Internal Revenue Code
Six Easy Steps to a 1031 Exchange
With nearly one-third of homes sold in the U.S. today purchased by investors and second home buyers, we should all know more about 1031 Exchanges. Section 1031 of the Internal Revenue Code allows you to roll the gain from the sale of your old property over to your new property without paying tax.
To accomplish this roll-over, there are six easy steps you must follow;
1. Both the old property you are selling and the new property you are buying must be held for investment. This requirement is defined quite broadly; therefore for example, you may sell bare land and buy an apartment building, sell an office building to buy a vacation home, or sell a warehouse to buy bare land. Your personal residence is not considered investment property. Typically, you have to hold each of these properties for a year and a day to qualify for a 1031 exchange.
2. From the day you close the sale of your old property, you have 45 days to complete a list of properties you want to buy. The list should identify the property clearly enough that an IRS agent could go directly to the property using your written description. In most situations, you want to put three properties or less on this list.
3. From the day you close the sale of your old property, you have 180 days to close on the purchase of one or more of the properties from your 45 day list. Whatever property you buy has to be on your 45 day list. Both the 45 and 180 day time frames are cast in concrete—there are no exceptions or extensions.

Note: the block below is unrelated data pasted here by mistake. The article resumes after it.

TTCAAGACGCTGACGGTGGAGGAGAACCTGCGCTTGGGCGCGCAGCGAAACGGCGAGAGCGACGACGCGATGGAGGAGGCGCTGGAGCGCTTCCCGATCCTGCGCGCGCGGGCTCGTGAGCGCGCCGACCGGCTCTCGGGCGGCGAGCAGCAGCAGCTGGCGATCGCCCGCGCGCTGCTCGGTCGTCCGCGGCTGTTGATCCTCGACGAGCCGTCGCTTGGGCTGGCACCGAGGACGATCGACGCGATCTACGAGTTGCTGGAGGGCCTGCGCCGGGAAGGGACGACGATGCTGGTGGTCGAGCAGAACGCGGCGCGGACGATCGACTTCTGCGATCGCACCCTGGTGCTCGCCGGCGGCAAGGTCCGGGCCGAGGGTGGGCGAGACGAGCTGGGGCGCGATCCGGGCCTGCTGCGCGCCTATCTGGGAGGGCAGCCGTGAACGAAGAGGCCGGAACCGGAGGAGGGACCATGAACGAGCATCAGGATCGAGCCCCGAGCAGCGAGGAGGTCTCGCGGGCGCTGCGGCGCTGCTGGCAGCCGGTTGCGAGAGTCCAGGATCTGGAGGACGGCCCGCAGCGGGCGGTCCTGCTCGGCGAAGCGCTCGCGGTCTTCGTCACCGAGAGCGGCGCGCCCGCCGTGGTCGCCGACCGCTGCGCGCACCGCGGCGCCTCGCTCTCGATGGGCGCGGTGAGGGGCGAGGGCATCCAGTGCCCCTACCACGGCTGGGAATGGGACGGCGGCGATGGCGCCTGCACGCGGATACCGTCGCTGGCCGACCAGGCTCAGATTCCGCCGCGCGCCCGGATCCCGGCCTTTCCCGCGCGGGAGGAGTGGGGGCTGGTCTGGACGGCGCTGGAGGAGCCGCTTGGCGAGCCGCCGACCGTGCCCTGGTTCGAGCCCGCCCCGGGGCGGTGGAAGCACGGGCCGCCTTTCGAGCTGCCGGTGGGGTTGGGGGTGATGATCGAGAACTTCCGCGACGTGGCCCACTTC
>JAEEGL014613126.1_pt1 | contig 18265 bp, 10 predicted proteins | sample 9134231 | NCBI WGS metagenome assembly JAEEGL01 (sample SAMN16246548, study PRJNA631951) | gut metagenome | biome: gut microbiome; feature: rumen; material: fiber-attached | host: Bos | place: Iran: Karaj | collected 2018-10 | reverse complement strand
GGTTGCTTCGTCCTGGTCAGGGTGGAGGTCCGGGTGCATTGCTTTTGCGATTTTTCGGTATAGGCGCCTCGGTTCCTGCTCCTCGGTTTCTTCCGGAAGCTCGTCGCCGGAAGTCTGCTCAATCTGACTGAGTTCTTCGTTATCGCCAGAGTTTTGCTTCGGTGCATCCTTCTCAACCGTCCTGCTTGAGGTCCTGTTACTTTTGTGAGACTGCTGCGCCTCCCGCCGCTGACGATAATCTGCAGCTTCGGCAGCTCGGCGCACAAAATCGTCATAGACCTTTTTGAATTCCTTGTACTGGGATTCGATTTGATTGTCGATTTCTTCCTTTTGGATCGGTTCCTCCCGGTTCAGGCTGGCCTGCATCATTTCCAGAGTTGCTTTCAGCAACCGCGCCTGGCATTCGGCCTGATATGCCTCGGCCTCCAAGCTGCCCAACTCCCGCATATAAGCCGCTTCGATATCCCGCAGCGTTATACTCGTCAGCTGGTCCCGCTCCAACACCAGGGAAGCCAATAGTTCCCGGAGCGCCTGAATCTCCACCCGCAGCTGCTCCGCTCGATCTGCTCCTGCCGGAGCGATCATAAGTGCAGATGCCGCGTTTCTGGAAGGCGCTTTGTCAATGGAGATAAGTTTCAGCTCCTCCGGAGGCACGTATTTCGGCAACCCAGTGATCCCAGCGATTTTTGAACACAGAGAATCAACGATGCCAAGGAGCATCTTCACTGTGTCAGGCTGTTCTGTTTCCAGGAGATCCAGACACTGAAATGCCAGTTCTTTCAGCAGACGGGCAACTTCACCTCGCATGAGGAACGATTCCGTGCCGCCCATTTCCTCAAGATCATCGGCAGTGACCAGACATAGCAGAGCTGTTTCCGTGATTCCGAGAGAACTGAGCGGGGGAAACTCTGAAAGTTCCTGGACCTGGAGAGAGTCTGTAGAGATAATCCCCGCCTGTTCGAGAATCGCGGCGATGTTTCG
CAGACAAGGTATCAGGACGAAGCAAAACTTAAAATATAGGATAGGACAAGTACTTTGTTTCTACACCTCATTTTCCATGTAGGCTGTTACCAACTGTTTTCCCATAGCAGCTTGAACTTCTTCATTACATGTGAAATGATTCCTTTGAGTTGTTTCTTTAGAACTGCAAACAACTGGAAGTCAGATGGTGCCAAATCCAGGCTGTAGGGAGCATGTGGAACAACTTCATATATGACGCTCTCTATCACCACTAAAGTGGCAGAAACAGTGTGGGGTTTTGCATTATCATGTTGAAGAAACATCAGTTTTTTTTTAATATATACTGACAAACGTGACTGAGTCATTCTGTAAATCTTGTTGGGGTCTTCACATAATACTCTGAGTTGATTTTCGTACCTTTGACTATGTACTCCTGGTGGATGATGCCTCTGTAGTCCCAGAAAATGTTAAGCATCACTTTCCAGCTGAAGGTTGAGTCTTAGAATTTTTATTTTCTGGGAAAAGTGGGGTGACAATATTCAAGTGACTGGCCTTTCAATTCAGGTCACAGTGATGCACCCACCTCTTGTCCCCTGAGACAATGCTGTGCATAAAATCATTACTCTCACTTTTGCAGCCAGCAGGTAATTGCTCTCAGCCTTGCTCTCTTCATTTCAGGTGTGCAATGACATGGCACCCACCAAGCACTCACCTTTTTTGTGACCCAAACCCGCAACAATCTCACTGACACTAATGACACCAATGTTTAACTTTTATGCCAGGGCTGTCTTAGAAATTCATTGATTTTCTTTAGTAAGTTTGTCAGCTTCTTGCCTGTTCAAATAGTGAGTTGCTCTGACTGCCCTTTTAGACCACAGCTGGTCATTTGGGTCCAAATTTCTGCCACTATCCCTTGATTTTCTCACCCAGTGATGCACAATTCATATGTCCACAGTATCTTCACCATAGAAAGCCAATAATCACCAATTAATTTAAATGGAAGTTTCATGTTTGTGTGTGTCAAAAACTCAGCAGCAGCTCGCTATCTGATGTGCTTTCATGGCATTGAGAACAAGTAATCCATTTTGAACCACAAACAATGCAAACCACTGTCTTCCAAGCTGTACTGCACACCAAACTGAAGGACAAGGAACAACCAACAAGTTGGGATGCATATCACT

4. You must not touch the money during the time between the sale of your old property and the purchase of your new property. By law, you must use an independent third party, called a Qualified Intermediary, to hold your proceeds. The Qualified Intermediary also will prepare the legal documents required to link together, as a qualified exchange, the sale of the old property and the purchase of the new property.
5. You must take title to the new property in exactly the same way as you held title to the old property. If you held the old property as Fred Jones, you cannot buy the new property as Jones Investment Corporation. There are some exceptions to this rule for situations like a revocable living trust.
6. In order to defer 100% of the capital gains tax, you must meet two requirements. First, you must buy a property equal or higher in value than the one you sold. Second, you must reinvest all of the proceeds from the sale into the new property.
To complete a 1031 exchange in the greater Temecula Valley please give us a call at 951-522-0518 or firstname.lastname@example.org We’re also available to answer any questions we can!
All information deemed reliable but not guaranteed. For tax or investment advice we suggest you contact an attorney or certified tax accountant.